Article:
THE Boston Marathon. My third attempt at this storied race. The whole weekend leading up to the main event is so jam-packed with events and expos that you have no time to even think about the 26.2 miles. But finally, what I’ve been waiting for: the moment when there’s nothing left to do but run. I live for this. Loaded in the corral, waiting for the gun. Months of training all leading up to this moment.
Mile one was crowded and off pace, but this was okay and part of the plan. I knew I could make up time later and had to save something for the hills, not trash my quads in the first few miles. The crowd never thinned so it took about 4 miles to work up to goal pace. I took my first gel at mile 5, and it did not go down well. Usually I can suck them down with no problems, but it tasted too sweet and syrupy, hard to swallow. I chased with a few sips of water trying to wash the taste away. About 5 minutes later my stomach started cramping. I thought it was a side stitch (unusual for me), tried to breath through it, and eventually it went away. The same thing happened after choking down half a gel at mile 10. And then again at mile 14. This was not good.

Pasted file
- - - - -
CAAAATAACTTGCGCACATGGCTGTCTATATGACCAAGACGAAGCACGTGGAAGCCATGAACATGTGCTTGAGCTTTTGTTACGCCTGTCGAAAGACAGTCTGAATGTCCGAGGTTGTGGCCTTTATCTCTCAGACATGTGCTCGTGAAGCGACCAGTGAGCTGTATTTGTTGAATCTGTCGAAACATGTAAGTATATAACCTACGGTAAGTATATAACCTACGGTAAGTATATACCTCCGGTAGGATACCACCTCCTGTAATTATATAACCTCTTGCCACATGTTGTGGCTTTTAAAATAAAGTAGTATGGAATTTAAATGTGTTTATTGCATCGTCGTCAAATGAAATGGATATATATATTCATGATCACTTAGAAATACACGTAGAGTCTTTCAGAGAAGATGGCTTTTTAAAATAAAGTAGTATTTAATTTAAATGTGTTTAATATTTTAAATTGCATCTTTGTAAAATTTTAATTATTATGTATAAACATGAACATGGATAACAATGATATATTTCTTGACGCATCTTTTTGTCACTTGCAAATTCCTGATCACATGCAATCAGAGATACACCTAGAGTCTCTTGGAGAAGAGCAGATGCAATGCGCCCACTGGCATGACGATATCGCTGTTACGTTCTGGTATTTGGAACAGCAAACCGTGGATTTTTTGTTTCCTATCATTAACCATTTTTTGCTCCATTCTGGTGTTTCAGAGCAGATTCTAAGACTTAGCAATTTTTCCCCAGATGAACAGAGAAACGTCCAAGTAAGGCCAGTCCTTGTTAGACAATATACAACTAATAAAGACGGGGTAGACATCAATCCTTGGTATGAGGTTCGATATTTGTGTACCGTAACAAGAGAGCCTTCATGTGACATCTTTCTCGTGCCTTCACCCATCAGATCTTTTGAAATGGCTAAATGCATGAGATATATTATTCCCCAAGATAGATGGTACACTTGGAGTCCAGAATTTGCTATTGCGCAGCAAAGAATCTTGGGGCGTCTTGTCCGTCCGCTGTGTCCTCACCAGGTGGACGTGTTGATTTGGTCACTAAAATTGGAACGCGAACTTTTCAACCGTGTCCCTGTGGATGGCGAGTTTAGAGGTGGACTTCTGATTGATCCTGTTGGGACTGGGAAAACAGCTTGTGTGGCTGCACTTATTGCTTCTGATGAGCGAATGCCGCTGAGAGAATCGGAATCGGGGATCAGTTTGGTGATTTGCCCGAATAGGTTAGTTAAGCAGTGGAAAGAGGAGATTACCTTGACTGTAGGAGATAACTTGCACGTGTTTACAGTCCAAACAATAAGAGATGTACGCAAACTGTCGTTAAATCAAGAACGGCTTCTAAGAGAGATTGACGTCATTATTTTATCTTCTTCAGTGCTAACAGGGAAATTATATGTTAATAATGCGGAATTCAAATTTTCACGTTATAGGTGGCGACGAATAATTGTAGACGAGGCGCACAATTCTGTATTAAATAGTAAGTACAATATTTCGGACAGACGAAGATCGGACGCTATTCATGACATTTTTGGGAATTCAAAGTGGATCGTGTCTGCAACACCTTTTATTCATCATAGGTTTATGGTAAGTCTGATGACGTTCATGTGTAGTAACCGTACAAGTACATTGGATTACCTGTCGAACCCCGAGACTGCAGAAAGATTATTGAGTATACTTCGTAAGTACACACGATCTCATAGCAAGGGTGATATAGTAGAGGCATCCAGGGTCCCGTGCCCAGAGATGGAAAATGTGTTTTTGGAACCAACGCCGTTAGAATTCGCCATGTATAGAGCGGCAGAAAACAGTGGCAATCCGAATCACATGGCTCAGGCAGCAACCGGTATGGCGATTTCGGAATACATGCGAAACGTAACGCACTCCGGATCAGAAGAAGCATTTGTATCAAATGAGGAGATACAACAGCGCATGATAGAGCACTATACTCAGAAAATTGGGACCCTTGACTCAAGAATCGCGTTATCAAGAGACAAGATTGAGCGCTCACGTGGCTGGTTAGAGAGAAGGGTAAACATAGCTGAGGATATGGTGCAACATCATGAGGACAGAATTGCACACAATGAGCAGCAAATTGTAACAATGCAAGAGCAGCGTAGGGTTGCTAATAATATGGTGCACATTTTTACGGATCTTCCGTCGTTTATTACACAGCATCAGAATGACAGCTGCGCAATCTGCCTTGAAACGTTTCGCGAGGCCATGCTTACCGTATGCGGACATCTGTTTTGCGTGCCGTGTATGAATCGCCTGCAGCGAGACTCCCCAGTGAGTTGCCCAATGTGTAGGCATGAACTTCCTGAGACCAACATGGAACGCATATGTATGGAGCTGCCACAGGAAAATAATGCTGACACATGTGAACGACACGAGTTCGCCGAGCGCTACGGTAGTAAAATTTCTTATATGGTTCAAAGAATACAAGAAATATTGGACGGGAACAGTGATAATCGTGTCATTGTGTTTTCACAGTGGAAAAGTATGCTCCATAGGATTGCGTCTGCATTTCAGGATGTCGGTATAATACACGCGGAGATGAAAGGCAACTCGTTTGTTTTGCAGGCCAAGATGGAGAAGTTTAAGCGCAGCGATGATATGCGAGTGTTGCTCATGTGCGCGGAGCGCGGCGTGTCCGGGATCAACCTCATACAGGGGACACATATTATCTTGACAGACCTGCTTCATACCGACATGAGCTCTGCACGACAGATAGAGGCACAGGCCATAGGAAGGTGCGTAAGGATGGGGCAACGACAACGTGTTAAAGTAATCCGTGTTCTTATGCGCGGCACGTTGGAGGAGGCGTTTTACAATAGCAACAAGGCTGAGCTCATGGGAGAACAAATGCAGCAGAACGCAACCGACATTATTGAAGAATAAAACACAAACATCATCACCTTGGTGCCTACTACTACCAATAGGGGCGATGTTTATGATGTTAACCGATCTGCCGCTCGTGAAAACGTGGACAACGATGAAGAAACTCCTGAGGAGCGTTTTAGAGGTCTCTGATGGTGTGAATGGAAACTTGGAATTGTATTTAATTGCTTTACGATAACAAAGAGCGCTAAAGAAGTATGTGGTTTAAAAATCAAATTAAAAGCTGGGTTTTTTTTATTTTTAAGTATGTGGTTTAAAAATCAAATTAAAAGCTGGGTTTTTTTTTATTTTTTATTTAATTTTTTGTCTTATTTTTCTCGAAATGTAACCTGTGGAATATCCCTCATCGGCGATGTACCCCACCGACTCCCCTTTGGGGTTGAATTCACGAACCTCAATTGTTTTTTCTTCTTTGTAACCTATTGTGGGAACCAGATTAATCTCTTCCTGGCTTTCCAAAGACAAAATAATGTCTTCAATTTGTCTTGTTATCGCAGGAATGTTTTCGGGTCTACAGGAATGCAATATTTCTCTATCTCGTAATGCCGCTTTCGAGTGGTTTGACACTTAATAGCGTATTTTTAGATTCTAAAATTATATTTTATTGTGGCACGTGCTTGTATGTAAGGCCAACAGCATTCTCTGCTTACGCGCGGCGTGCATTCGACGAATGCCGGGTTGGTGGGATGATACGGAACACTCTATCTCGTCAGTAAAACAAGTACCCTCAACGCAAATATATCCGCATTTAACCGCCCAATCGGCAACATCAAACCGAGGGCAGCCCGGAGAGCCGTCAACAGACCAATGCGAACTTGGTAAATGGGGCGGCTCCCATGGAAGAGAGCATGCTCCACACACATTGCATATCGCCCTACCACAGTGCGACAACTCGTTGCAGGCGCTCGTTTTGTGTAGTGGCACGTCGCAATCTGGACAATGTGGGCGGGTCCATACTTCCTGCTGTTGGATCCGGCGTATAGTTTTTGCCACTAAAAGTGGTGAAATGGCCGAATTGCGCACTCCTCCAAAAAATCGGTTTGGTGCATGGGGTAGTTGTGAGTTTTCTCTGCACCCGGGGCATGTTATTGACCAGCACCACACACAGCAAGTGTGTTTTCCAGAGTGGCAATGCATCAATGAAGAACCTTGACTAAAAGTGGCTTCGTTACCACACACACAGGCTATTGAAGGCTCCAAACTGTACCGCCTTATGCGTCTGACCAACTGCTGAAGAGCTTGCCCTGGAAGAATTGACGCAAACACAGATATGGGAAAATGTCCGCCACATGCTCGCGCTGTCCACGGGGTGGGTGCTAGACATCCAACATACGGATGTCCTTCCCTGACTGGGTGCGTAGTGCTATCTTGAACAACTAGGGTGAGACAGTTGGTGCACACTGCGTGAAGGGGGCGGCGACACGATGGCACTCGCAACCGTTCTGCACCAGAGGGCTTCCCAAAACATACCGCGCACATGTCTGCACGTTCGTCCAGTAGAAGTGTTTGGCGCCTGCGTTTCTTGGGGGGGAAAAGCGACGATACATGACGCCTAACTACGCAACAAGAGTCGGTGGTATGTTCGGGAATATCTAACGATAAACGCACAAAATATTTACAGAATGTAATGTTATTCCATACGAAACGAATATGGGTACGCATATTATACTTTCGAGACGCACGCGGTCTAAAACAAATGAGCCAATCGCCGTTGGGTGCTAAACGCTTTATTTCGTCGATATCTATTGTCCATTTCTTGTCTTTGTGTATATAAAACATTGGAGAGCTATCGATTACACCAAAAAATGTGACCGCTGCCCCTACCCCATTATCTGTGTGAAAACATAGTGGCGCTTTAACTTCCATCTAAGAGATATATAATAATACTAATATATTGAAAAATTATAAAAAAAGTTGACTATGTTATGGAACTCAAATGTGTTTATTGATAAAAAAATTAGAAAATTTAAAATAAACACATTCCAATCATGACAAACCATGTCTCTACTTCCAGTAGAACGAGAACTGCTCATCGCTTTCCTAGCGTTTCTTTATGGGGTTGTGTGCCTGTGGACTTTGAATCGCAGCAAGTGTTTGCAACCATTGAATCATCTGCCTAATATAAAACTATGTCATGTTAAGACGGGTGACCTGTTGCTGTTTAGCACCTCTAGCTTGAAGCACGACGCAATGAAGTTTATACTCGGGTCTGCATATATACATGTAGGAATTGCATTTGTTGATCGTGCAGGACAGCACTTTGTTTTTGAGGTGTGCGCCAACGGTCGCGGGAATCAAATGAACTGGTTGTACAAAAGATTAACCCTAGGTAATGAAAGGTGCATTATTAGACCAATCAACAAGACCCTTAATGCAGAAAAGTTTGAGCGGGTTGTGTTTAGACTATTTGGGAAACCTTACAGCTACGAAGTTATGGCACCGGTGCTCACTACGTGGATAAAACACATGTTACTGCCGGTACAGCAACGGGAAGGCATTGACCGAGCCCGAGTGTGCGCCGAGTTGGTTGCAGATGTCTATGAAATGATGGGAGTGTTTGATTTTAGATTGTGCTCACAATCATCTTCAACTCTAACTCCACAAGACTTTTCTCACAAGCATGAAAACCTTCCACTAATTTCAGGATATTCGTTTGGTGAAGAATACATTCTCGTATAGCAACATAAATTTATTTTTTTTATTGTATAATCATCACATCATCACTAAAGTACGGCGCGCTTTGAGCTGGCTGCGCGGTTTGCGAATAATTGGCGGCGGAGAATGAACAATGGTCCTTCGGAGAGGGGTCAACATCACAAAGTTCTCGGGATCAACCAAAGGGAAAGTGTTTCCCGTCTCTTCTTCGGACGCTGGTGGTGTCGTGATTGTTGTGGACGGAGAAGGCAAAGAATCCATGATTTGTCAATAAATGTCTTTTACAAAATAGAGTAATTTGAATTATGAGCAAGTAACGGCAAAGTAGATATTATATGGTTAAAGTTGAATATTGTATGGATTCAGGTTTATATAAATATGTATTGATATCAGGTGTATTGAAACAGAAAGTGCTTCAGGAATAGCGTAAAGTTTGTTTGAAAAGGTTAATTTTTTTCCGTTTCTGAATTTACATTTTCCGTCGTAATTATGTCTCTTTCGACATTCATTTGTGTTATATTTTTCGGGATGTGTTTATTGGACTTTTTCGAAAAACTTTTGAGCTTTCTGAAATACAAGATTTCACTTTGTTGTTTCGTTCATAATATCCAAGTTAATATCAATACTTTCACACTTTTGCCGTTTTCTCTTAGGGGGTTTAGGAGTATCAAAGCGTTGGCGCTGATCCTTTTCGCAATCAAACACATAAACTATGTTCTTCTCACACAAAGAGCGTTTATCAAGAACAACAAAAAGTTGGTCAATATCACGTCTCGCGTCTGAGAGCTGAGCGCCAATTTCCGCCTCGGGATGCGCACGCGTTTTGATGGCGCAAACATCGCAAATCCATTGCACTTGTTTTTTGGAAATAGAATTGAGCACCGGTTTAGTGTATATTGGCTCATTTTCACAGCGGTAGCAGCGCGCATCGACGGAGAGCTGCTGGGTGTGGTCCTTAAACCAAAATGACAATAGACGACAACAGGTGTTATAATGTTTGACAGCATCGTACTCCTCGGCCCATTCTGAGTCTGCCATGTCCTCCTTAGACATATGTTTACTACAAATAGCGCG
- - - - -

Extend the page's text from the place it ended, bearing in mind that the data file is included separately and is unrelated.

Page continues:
I made it to the half in 1:30, right on target. My plan was to hold steady until the hills, and then go by effort on the ups and pick up speed down the other side of the four Newton hills. Unfortunately this is not what happened. I started to feel tired around 15 miles, knowing my effort level was too high for the pace. My dad, his wife, and my aunt were waiting at mile 16 to cheer me on. I asked them to bring Coke for me, thinking it would give me a mega boost like it did during the 50 miler. My stomach had other ideas though. I couldn’t get down much of that sweet magic rocket fuel before feeling like I wanted to puke. I did end up getting it all over my gloves and shirt though, so it didn’t totally go to waste.
The wheels began to fall off at mile 17. My pace started dropping pretty drastically up the first hill. The legs felt like lead. It was probably due to lack of fuel, but the thought of taking another gel made my stomach turn. I tried to make up time on the downhills but even that was a struggle to get up to goal pace. The pelting rain picked up again around this time, adding insult to very windy injury. After painfully cresting Heartbreak, knowing I had a long downhill into the city, I tried to get the legs back up to speed but mile 21 ended up being my slowest at 7:32.
I tried to feed off the energy of the crowds through Cleveland Circle. Those BC kids were going wild, despite standing in the rain and wind for hours. I knew I was far off pace, but I had visions of getting a second wind and blasting through those last miles. Each slow mile that ticked off made me realize my goal was slipping away. At that point I was just hoping to hold onto a PR. The crowds helped ease the pain and I tried my best to keep a smile on my face through the gusting wind. As hard as I pushed, my legs would just not go any faster. I was freezing cold and started pleading with myself: “Okay 4 miles to go. That’s barely 25 minutes of running. You’ve hurt worse. Come on, just a little faster.”